Perinatal Factors Associated with Autism Spectrum Disorder in Jamaican Children
Objectives: To investigate the possible association of three perinatal factors, mode of delivery (cesarean vs. vaginal), low birth weight (<2500 gram), and preterm birth (before 37 weeks of gestational age) with ASD in Jamaican children.
Methods: We used data from the Epidemiological Research on Autism in Jamaica (ERAJ) and ERAJ-2 studies, which enrolled 343 pairs of age-(± 6 months) and sex-matched ASD cases and typically developing controls, collected during 2009-2018. We performed conditional logistic regression analyses to assess the possible association of each perinatal factor with ASD while controlling for potential confounders. Additionally, we explored potential interactions between the perinatal exposures and other covariates in relation to ASD in the multivariable conditional logistic regression models. Matched odds ratios (MORs) and their 95% confidence intervals (95% CIs) were calculated.
Results: Our findings suggest a significant unadjusted association between cesarean delivery and ASD [MOR (95% CI): 1.79 (1.23-2.60), P = 0.002]. In the multivariable analysis, we found that the parish of residence may be an effect modifier for the association between cesarean delivery and ASD in Jamaican children. Specifically, for children who lived in Kingston parish which has mainly urban residents, cesarean delivery was significantly associated with ASD after adjusting for the age of the parents at the child’s birth [adjusted MOR (95% CI): 2.34 (1.19-4.61), P=0.013], whereas this association was not significant for children from other parishes with a higher percentage of rural residents [adjusted MOR (95% CI): 0.94 (0.52-1.69), P = 0.824]. Additionally, although not statistically significant, the association between low birth weight and ASD appeared to be modified by car ownership of the parents as a measure of the household socioeconomic status (SES) in Jamaica, after adjusting for the age of the mother at the child’s birth [adjusted MOR (95% CI): 1.79 (0.89-3.64), P = 0.10 for low SES (i.e., families who did not own a car), and 0.64 (0.30-1.36), P = 0.248 for high SES (i.e., families who owned a car)]. Our findings do not support a significant association between preterm birth and ASD after adjusting for the age of the parents at the child’s birth and SES [adjusted MOR (95% CI): 1.21 (0.66-2.20), P = 0.539].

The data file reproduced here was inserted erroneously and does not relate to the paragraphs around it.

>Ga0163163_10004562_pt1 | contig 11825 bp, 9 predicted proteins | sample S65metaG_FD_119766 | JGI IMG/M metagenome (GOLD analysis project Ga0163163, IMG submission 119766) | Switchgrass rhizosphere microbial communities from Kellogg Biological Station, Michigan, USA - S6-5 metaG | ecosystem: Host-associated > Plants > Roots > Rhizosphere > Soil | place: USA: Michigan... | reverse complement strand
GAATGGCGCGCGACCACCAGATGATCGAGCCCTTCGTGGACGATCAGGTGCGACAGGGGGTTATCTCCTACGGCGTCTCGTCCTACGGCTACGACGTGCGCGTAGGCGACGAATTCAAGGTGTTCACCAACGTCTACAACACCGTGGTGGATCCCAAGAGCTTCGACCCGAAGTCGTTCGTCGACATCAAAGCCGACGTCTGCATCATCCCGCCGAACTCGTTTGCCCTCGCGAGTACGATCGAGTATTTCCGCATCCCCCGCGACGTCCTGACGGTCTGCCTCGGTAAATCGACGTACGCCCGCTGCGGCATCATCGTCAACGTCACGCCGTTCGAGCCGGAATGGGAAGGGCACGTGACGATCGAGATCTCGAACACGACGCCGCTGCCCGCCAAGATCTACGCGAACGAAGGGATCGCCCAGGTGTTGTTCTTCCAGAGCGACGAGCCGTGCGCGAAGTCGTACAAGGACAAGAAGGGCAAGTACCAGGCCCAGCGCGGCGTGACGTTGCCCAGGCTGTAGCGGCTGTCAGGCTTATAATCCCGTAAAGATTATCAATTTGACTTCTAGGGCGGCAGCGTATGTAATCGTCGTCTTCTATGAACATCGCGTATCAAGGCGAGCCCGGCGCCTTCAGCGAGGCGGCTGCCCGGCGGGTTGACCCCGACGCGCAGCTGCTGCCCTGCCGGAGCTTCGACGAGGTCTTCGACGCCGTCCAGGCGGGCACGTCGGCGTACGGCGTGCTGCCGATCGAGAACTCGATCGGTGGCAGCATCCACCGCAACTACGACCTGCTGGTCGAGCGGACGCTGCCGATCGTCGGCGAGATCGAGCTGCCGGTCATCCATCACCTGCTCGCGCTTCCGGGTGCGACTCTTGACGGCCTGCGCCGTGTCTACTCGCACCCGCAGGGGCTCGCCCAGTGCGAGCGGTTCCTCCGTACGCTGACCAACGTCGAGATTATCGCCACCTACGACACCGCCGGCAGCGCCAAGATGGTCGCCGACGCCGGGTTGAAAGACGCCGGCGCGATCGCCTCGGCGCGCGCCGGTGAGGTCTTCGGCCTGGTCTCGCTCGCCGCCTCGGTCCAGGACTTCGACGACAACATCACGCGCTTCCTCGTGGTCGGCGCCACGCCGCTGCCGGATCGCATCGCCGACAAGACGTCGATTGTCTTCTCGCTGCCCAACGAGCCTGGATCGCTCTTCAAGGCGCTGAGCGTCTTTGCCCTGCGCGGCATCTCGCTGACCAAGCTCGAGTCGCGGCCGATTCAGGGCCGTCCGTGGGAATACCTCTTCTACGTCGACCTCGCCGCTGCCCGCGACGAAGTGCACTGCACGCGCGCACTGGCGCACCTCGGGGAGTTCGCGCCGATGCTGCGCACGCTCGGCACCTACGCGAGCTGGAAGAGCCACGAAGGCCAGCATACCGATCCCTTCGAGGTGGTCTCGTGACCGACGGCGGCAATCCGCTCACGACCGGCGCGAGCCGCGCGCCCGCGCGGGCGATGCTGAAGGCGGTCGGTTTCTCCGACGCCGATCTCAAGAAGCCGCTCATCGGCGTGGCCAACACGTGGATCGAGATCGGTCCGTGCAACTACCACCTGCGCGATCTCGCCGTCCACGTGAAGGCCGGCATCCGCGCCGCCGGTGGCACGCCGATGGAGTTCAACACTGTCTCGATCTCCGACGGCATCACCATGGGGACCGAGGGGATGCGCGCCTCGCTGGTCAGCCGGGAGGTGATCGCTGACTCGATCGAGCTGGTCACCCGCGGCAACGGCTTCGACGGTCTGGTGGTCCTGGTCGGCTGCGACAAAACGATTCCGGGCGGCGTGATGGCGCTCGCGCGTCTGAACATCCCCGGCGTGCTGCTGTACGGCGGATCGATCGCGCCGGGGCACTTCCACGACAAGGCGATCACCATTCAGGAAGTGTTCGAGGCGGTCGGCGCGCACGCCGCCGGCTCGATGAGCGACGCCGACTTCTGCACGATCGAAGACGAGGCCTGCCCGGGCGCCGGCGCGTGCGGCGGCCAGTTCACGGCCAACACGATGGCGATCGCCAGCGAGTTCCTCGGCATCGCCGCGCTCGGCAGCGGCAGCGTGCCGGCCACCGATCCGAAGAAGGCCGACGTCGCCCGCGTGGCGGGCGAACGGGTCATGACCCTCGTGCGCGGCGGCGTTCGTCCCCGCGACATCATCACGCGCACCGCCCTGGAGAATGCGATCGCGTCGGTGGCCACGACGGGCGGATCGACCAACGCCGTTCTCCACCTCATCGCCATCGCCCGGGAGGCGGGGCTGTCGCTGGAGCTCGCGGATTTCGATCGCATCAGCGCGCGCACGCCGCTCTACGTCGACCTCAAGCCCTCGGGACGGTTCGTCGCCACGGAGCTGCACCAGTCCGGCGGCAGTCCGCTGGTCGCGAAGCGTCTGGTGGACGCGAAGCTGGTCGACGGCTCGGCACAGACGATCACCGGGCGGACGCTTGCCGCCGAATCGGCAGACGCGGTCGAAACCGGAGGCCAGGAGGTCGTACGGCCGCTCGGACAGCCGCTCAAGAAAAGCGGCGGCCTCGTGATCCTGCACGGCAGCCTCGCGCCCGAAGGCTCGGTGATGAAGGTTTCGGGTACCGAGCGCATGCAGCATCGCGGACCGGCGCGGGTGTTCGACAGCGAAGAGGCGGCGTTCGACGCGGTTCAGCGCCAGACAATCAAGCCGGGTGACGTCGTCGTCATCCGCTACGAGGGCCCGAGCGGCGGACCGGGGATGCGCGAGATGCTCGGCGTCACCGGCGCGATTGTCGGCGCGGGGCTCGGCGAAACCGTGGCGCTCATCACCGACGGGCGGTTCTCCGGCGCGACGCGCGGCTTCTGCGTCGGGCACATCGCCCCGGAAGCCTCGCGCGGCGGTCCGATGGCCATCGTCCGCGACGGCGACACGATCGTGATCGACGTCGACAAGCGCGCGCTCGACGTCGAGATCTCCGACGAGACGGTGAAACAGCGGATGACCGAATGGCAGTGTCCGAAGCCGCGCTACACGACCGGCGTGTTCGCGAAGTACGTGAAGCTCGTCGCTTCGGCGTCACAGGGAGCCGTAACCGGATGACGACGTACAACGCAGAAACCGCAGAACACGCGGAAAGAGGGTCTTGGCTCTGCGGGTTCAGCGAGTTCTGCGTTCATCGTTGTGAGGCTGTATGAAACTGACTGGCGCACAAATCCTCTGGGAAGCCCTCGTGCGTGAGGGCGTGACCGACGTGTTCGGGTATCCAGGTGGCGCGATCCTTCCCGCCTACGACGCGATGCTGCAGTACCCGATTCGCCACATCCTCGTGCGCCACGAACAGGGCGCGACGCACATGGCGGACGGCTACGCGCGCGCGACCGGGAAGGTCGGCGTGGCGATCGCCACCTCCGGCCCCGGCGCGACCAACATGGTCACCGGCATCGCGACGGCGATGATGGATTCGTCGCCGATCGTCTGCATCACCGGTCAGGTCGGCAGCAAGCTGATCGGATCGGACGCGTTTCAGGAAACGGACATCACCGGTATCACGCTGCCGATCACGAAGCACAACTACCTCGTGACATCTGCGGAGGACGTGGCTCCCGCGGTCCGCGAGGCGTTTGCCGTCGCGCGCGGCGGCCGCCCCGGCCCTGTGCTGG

Conclusions: Our findings suggest that the parish of residence may be an effect modifier of the association between cesarean delivery and ASD in Jamaican children. Also, SES may be an effect modifier of the association between low birth weight and ASD in Jamaica. These findings require replication in future studies.